C4 sponsored rider Jennie Brannigan is hot off of her first official CCI4* completion at Rolex, and she graciously took a few minutes to answer some of our questions for this month’s Q&A. Well-known in the eventing community as a girl with a need for speed and a big love for her horses, Jennie has quickly become a fan favorite with her current upper-level partner, Cambalda. Many thanks to Jennie for her time, and to C4 for this month’s promo code, which you can find at the bottom of this post!
EN: How does it feel to have your first official Rolex completion?
Jennie: It wasn’t the result I was looking for, but I’m thrilled to have a sound horse and to have finished the event.
EN: Who was your riding idol growing up?
Jennie: Allison Springer was my first real mentor, and I definitely wanted to be her. I was her first working student, so I’ve known her for a long time now.
EN: Did you always know you’d be an eventer?
Jennie: I didn’t even know what eventing was, but I heard about it and I knew right away that I wanted to do it. The first time I held an omnibus in my hands, I knew it was what I was supposed to do. I was probably 11 when I realized this.
EN: Would you call yourself an adrenaline junkie?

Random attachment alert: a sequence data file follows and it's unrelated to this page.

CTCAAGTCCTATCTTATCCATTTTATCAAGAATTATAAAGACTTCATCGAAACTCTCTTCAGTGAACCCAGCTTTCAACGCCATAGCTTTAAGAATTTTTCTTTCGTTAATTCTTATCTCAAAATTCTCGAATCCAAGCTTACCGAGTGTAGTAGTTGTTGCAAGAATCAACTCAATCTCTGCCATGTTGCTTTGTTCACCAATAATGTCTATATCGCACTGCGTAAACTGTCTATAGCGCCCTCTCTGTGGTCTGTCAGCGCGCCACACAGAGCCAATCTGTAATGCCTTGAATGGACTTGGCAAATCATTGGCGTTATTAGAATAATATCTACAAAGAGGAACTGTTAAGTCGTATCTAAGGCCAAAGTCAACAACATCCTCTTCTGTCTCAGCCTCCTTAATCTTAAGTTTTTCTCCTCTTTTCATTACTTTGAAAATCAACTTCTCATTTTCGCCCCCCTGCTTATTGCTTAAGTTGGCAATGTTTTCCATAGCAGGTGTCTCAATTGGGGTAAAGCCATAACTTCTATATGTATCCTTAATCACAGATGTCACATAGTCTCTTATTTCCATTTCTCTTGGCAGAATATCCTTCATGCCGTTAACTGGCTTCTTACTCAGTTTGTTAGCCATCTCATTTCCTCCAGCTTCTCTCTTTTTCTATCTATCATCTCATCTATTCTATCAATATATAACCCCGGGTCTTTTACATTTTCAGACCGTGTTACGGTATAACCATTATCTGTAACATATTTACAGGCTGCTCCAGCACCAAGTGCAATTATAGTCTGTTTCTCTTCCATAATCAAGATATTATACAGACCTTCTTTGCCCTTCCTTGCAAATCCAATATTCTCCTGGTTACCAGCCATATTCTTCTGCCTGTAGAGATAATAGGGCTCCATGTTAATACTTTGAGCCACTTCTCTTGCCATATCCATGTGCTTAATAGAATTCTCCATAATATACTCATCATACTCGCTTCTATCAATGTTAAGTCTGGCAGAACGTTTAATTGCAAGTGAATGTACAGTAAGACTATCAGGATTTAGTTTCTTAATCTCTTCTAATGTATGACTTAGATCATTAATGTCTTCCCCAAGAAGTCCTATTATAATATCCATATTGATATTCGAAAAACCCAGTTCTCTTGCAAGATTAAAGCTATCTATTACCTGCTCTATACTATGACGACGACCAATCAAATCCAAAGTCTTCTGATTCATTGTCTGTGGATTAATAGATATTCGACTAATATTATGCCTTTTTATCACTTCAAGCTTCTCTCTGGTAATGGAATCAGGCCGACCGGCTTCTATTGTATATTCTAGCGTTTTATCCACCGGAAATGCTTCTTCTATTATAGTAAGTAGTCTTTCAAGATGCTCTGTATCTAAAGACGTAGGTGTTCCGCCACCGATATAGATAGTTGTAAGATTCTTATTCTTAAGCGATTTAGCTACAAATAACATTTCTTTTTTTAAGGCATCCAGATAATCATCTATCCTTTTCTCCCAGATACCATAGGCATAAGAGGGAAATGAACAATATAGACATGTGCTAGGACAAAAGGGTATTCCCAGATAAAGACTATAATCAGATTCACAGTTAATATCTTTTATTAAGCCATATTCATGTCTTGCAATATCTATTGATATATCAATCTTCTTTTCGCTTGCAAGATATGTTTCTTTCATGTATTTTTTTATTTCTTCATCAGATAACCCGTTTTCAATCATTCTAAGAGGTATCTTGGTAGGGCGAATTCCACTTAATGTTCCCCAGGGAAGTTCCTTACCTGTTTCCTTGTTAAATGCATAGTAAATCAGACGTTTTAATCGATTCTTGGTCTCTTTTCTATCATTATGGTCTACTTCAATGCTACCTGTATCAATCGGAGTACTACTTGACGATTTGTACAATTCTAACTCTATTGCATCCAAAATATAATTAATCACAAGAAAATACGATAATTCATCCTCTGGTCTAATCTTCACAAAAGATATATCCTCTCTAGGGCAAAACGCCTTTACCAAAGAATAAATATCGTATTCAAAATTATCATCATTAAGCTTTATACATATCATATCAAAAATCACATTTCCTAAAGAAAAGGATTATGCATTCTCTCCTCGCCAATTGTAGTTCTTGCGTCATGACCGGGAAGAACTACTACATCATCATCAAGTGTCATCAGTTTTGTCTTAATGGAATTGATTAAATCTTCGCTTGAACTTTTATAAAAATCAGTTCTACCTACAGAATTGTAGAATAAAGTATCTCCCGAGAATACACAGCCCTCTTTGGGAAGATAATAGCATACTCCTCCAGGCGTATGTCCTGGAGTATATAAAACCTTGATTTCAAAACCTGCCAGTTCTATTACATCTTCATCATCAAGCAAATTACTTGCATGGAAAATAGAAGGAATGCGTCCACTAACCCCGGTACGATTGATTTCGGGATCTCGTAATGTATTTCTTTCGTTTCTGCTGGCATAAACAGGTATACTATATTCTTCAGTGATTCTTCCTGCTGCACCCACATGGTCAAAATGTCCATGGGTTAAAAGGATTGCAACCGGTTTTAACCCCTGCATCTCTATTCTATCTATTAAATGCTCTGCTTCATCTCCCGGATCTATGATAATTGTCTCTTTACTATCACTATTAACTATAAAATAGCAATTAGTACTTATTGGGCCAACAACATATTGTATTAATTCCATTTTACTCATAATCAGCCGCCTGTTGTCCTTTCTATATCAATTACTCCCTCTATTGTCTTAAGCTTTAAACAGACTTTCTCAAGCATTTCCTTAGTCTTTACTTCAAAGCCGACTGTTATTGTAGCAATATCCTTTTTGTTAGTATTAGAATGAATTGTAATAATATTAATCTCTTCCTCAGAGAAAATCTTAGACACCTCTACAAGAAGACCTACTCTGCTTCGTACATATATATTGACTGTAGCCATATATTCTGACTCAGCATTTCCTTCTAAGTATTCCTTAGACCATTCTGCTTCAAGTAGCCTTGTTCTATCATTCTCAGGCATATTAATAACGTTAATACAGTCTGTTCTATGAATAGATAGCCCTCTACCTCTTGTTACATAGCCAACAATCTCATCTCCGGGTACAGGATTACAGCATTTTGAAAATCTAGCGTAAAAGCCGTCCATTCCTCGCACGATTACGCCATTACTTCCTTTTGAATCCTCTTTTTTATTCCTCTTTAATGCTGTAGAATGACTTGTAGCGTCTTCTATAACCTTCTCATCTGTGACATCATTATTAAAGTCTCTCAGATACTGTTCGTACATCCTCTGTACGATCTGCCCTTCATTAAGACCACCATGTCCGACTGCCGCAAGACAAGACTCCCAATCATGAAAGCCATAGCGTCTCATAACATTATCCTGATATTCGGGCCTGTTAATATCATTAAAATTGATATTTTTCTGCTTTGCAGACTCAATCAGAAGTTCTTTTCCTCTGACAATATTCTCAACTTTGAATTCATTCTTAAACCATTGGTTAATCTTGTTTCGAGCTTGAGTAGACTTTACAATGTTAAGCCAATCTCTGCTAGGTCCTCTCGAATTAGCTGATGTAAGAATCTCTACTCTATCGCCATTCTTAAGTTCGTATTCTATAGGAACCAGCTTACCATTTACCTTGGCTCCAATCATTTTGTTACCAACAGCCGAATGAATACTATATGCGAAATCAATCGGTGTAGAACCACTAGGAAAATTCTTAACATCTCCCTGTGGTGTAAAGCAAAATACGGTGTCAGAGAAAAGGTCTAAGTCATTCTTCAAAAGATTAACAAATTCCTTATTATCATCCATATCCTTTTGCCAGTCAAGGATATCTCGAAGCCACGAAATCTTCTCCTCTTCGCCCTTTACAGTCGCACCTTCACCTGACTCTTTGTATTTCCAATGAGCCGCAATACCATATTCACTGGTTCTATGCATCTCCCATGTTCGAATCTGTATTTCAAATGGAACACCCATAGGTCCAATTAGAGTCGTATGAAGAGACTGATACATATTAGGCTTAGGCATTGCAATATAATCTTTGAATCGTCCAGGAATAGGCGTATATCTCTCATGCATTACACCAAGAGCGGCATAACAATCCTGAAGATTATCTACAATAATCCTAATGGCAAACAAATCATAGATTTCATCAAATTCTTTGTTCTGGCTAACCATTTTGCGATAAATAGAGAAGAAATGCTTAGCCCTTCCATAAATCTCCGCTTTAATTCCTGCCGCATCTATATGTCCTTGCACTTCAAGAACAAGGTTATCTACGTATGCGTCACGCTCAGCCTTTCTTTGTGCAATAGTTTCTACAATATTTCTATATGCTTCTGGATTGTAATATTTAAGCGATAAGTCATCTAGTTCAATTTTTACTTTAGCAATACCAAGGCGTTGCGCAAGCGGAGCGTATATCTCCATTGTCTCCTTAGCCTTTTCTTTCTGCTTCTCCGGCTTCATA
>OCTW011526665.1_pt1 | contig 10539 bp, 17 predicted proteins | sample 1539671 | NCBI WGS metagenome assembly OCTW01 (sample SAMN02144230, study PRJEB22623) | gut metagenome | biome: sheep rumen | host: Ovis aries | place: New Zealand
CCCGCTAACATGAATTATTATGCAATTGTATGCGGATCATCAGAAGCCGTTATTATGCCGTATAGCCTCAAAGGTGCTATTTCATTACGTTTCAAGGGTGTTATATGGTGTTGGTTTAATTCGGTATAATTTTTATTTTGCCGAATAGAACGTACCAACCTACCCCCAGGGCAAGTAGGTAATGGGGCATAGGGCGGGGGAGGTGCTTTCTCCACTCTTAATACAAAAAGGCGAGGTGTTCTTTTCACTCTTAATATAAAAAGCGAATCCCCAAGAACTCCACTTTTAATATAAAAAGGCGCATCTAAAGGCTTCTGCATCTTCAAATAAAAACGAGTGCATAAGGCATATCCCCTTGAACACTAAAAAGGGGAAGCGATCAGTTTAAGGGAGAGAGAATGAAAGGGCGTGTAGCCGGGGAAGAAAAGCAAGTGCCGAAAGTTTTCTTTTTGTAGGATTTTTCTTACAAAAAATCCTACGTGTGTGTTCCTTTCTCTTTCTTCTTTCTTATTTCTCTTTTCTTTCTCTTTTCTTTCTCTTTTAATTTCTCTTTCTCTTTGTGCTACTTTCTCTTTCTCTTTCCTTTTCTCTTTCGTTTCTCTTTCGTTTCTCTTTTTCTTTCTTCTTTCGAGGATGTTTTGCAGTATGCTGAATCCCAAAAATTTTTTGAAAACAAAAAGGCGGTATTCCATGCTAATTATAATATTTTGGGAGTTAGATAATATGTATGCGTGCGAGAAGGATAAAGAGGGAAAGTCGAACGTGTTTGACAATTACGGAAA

Jennie: I definitely have a need for speed, that’s for sure.
EN:Tell us about your first ever ride on Cambalda.
Jennie: I tried him a year before I bought him. I knew I needed another horse besides Cooper, and I looked at (Ping) at Kelli Temple’s farm and liked him. I was not in love with him, to be honest; I liked him a lot but I just wasn’t completely ready for him yet.
I saw him a year later when he was going Prelim at Poplar, and I watched him show jump and thought he looked really good. I ended up trying him again and then it all fell into place. I was young, 21, and I had Cooper, who was on top at the time.
I knew I would struggle to find a horse that I loved as much as Cooper. I was told that if I ever liked a horse even half as much as Cooper, then I should probably buy it. I will say it wasn’t a partnership that was easy. I don’t like horses that you have to kick, and I struggled with him.
Phillip (Dutton) definitely helped me — it was not one to click perfectly into place, and I actually considered selling him as a Prelim horse myself. I think I was a little jaded by Cooper because we had clicked so well. It was maybe when we won the AECs at Intermediate and we had started to click when I thought he could be the real deal.
Then I lost Cooper, and you tend to do the best with whatever you have. Suddenly that pedestal of a horse is gone, and then I thought, “Well, I need to prove that I’m not a one horse wonder, so let’s crack on.”
EN: What is the biggest thing Cooper taught you?
Jennie: I’d never won anything before. I have a friend named Lane Clark who is a show jumper, and he said I had to learn how to win, and Cooper taught me how to go in the ring and win.